The number of people hospitalized with the coronavirus statewide has fallen steadily since hitting a peak of 767 on Jan. 28. State health officials said 436 people were hospitalized with the virus Tuesday — the lowest number since early November.
“We are certainly optimistic based on the trends we’ve seen over the past few weeks in terms of hospitalizations in Nebraska and across the country,” Nebraska Hospital Association President Jeremy Nordquist said. “However, there will be a long transition before hospitals can reach a new normal. Many of our hospitals continue to face staffing challenges, placing additional burden on our health care heroes.”
The CEO of Bryan Health in Lincoln, John Woodrich, said his hospitals are planning to lift all visitor restrictions for non-COVID patients next month. The hospitals also will require all employees who have been working remotely to return to the office starting Feb. 27, and they will restart their valet parking service on March 7.
“We know the pandemic’s not over, but we are seeing some great signs,” Woodrich said.
Bryan Health and other hospitals across Nebraska have already begun easing restrictions on surgeries. A CHI Health spokeswoman said doctors at their 14 hospitals in Nebraska and western Iowa are working through a backlog of surgeries and procedures.
Nebraska Medicine spokesman Taylor Wilson said hospital officials are “cautiously optimistic” about the improving numbers, although hospitalizations haven’t fallen as quickly as case numbers. Nebraska Medicine reopened an outpatient surgery center in west Omaha this week, and it has started to relax visitor rules at its two hospitals.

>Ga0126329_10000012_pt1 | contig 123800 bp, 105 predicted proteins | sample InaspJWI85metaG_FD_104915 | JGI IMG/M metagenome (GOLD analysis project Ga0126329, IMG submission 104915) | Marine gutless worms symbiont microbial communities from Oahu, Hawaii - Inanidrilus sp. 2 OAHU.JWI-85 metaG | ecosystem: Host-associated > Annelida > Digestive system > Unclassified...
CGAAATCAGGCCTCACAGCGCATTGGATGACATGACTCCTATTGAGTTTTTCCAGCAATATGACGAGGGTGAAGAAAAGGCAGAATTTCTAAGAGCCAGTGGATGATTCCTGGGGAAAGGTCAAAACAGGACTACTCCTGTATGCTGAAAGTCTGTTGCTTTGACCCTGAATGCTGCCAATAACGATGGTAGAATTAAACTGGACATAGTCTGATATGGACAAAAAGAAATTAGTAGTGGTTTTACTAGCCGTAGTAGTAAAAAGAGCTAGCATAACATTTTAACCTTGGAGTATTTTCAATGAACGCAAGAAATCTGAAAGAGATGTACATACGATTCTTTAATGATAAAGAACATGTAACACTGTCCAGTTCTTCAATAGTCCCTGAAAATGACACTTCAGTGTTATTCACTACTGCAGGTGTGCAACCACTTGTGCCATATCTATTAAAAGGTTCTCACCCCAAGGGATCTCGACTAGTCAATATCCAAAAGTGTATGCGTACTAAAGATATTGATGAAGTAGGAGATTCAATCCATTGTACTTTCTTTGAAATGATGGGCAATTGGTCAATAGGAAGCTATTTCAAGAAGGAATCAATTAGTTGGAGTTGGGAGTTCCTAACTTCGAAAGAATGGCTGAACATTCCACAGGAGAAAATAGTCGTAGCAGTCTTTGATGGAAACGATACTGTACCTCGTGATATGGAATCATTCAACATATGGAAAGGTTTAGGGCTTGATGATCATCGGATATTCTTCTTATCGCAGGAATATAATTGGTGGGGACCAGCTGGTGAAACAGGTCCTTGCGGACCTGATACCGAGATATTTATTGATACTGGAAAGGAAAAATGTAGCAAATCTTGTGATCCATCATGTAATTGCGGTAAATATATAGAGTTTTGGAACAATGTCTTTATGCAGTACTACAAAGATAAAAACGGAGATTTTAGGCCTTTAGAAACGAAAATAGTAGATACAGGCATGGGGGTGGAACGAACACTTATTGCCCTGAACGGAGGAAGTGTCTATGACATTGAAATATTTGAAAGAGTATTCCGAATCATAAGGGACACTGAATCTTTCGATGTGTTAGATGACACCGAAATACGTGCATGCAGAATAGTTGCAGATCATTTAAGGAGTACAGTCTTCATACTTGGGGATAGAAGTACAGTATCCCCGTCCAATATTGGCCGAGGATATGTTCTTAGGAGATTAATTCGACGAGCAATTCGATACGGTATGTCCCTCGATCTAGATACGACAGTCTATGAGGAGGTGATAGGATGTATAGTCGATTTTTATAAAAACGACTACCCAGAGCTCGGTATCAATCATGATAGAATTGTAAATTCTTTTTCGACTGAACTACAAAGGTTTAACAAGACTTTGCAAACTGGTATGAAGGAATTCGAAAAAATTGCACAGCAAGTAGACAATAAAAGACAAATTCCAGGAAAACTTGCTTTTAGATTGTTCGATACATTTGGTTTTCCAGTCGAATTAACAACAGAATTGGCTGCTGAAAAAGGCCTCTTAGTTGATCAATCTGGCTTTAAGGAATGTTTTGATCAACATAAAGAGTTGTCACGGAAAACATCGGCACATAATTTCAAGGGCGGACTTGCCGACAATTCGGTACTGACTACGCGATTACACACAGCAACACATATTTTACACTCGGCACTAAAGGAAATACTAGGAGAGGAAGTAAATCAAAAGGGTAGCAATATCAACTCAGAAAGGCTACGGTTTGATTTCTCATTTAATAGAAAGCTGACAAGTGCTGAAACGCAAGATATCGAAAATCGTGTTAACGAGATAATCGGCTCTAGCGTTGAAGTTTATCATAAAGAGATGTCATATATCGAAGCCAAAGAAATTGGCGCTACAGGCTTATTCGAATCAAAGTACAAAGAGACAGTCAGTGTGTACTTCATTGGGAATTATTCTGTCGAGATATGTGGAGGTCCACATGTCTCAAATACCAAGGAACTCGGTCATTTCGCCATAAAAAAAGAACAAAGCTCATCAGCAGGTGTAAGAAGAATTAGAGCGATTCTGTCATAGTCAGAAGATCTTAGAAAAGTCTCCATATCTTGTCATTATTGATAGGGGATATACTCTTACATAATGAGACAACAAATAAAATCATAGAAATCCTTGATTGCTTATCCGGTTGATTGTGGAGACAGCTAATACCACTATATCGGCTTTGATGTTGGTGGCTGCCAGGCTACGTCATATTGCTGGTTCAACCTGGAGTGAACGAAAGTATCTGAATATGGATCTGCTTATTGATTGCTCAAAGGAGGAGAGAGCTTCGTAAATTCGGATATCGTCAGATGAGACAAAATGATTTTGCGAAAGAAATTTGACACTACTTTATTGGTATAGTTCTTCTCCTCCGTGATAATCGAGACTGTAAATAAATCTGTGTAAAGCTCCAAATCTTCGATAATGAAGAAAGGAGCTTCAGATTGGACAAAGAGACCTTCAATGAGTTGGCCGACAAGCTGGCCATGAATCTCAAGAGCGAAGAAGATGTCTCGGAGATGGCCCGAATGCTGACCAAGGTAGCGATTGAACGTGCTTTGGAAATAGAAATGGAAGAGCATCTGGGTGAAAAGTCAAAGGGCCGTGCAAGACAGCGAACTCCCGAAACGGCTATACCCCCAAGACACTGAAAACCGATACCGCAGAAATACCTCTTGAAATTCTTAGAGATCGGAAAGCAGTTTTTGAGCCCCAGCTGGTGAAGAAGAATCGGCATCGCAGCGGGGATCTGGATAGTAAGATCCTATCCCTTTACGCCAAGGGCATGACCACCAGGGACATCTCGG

CHI Health has also eased visitor restrictions at its hospitals.
The seven-day rolling average of daily new COVID-19 cases in Nebraska fell dramatically over the past two weeks, dropping from 2,263.71 new cases per day on Jan. 31 to 429.86 new cases per day on Monday. That number was consistently above 4,000 from mid January until Jan. 26 during the peak of the surge of the omicron variant of the virus.
The number of virus cases the state reported to the Centers for Disease Control and Prevention also decreased sharply last week. The state reported 4,868 cases, down from 10,435 the week before, 22,302 the previous week and the record of 29,141 cases set in the week that began Jan. 16.
Douglas County Health Director Lindsay Huse said the seven-day total number of COVID-19 cases reported per 100,000 Omaha residents fell below 200 Wednesday and the number of hospital patients has been falling. Area hospitals were 85% full Wednesday. That’s what prompted the Omaha mask mandate to be lifted.
“COVID is certainly alive and well in Douglas County, however, we are making some really fantastic progress right now,” Huse said.
Although Omaha’s mask mandate was lifted, the state’s lawsuit challenging continues. A spokeswoman for the Nebraska attorney general’s office, Suzanne Gage, said the case will determine whether local health officials have the power to issue a mask mandate without getting state approval. Trial is set for June 16.
In Lincoln, health officials have said Lancaster County’s mask mandate would remain in place through Feb. 25.